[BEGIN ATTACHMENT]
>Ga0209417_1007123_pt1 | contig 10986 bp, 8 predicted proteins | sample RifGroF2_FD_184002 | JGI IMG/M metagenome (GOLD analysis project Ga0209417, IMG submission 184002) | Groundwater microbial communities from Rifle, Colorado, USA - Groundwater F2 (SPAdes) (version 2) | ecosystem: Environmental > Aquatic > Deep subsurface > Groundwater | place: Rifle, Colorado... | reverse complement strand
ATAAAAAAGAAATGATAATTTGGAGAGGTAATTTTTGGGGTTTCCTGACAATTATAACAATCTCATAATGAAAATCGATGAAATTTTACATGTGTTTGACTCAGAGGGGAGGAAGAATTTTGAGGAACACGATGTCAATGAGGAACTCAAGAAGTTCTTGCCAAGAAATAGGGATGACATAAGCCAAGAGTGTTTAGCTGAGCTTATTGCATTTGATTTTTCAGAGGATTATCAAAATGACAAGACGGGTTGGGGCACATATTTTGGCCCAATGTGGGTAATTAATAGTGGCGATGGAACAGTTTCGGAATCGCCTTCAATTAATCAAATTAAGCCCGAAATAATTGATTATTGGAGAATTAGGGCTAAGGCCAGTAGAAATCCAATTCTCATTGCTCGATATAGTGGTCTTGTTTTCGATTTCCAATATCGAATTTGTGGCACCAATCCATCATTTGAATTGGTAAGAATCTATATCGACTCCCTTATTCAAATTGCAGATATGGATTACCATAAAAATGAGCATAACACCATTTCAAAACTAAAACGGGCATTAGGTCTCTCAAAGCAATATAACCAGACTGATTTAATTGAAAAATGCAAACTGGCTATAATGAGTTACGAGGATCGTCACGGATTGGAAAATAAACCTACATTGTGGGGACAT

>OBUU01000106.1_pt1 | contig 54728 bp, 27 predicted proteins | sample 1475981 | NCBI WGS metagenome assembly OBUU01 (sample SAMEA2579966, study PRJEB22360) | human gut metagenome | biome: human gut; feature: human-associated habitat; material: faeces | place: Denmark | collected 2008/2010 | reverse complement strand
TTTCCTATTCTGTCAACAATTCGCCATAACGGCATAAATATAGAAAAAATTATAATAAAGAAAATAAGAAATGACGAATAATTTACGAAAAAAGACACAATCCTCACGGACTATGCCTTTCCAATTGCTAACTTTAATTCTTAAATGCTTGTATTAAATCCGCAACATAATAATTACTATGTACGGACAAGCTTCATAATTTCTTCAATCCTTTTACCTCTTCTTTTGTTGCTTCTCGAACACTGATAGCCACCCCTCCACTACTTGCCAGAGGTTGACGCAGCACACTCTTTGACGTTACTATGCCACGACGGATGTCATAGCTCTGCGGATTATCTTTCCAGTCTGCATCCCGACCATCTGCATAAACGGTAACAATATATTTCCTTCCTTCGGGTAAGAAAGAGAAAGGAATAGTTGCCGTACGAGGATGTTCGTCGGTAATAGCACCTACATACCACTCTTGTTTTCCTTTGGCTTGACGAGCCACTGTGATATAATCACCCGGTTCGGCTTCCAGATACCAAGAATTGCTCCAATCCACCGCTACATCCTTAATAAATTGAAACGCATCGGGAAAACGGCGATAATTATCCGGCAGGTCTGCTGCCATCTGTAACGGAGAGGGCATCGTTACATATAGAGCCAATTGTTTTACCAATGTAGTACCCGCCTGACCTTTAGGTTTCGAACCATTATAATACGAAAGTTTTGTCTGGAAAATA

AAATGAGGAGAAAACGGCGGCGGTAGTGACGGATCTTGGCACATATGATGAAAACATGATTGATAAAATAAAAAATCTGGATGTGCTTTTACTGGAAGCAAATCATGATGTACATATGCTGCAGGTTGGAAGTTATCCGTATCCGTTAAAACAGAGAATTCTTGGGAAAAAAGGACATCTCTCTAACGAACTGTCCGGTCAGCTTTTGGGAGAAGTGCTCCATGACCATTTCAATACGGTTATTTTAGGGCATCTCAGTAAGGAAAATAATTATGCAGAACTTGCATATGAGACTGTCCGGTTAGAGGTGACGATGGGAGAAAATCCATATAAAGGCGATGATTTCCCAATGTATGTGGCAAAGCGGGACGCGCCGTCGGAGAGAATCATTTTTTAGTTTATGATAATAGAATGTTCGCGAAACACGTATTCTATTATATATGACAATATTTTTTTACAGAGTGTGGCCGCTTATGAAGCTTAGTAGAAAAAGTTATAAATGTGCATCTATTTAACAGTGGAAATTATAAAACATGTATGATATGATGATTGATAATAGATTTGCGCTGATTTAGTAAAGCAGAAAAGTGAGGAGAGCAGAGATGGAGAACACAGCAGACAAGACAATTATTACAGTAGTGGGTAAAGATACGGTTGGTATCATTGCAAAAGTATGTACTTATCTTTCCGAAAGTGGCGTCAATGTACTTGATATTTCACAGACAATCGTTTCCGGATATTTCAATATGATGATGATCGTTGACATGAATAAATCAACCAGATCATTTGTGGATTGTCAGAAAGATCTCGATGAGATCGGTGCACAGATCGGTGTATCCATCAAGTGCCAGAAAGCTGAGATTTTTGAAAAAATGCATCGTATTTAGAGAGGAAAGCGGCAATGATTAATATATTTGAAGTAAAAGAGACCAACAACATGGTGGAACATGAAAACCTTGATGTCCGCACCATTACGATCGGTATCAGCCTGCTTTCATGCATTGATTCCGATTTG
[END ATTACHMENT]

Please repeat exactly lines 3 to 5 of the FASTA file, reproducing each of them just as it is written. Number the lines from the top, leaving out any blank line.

>OBUU01000106.1_pt1 | contig 54728 bp, 27 predicted proteins | sample 1475981 | NCBI WGS metagenome assembly OBUU01 (sample SAMEA2579966, study PRJEB22360) | human gut metagenome | biome: human gut; feature: human-associated habitat; material: faeces | place: Denmark | collected 2008/2010 | reverse complement strand
TTTCCTATTCTGTCAACAATTCGCCATAACGGCATAAATATAGAAAAAATTATAATAAAGAAAATAAGAAATGACGAATAATTTACGAAAAAAGACACAATCCTCACGGACTATGCCTTTCCAATTGCTAACTTTAATTCTTAAATGCTTGTATTAAATCCGCAACATAATAATTACTATGTACGGACAAGCTTCATAATTTCTTCAATCCTTTTACCTCTTCTTTTGTTGCTTCTCGAACACTGATAGCCACCCCTCCACTACTTGCCAGAGGTTGACGCAGCACACTCTTTGACGTTACTATGCCACGACGGATGTCATAGCTCTGCGGATTATCTTTCCAGTCTGCATCCCGACCATCTGCATAAACGGTAACAATATATTTCCTTCCTTCGGGTAAGAAAGAGAAAGGAATAGTTGCCGTACGAGGATGTTCGTCGGTAATAGCACCTACATACCACTCTTGTTTTCCTTTGGCTTGACGAGCCACTGTGATATAATCACCCGGTTCGGCTTCCAGATACCAAGAATTGCTCCAATCCACCGCTACATCCTTAATAAATTGAAACGCATCGGGAAAACGGCGATAATTATCCGGCAGGTCTGCTGCCATCTGTAACGGAGAGGGCATCGTTACATATAGAGCCAATTGTTTTACCAATGTAGTACCCGCCTGACCTTTAGGTTTCGAACCATTATAATACGAAAGTTTTGTCTGGAAAATA

AAATGAGGAGAAAACGGCGGCGGTAGTGACGGATCTTGGCACATATGATGAAAACATGATTGATAAAATAAAAAATCTGGATGTGCTTTTACTGGAAGCAAATCATGATGTACATATGCTGCAGGTTGGAAGTTATCCGTATCCGTTAAAACAGAGAATTCTTGGGAAAAAAGGACATCTCTCTAACGAACTGTCCGGTCAGCTTTTGGGAGAAGTGCTCCATGACCATTTCAATACGGTTATTTTAGGGCATCTCAGTAAGGAAAATAATTATGCAGAACTTGCATATGAGACTGTCCGGTTAGAGGTGACGATGGGAGAAAATCCATATAAAGGCGATGATTTCCCAATGTATGTGGCAAAGCGGGACGCGCCGTCGGAGAGAATCATTTTTTAGTTTATGATAATAGAATGTTCGCGAAACACGTATTCTATTATATATGACAATATTTTTTTACAGAGTGTGGCCGCTTATGAAGCTTAGTAGAAAAAGTTATAAATGTGCATCTATTTAACAGTGGAAATTATAAAACATGTATGATATGATGATTGATAATAGATTTGCGCTGATTTAGTAAAGCAGAAAAGTGAGGAGAGCAGAGATGGAGAACACAGCAGACAAGACAATTATTACAGTAGTGGGTAAAGATACGGTTGGTATCATTGCAAAAGTATGTACTTATCTTTCCGAAAGTGGCGTCAATGTACTTGATATTTCACAGACAATCGTTTCCGGATATTTCAATATGATGATGATCGTTGACATGAATAAATCAACCAGATCATTTGTGGATTGTCAGAAAGATCTCGATGAGATCGGTGCACAGATCGGTGTATCCATCAAGTGCCAGAAAGCTGAGATTTTTGAAAAAATGCATCGTATTTAGAGAGGAAAGCGGCAATGATTAATATATTTGAAGTAAAAGAGACCAACAACATGGTGGAACATGAAAACCTTGATGTCCGCACCATTACGATCGGTATCAGCCTGCTTTCATGCATTGATTCCGATTTG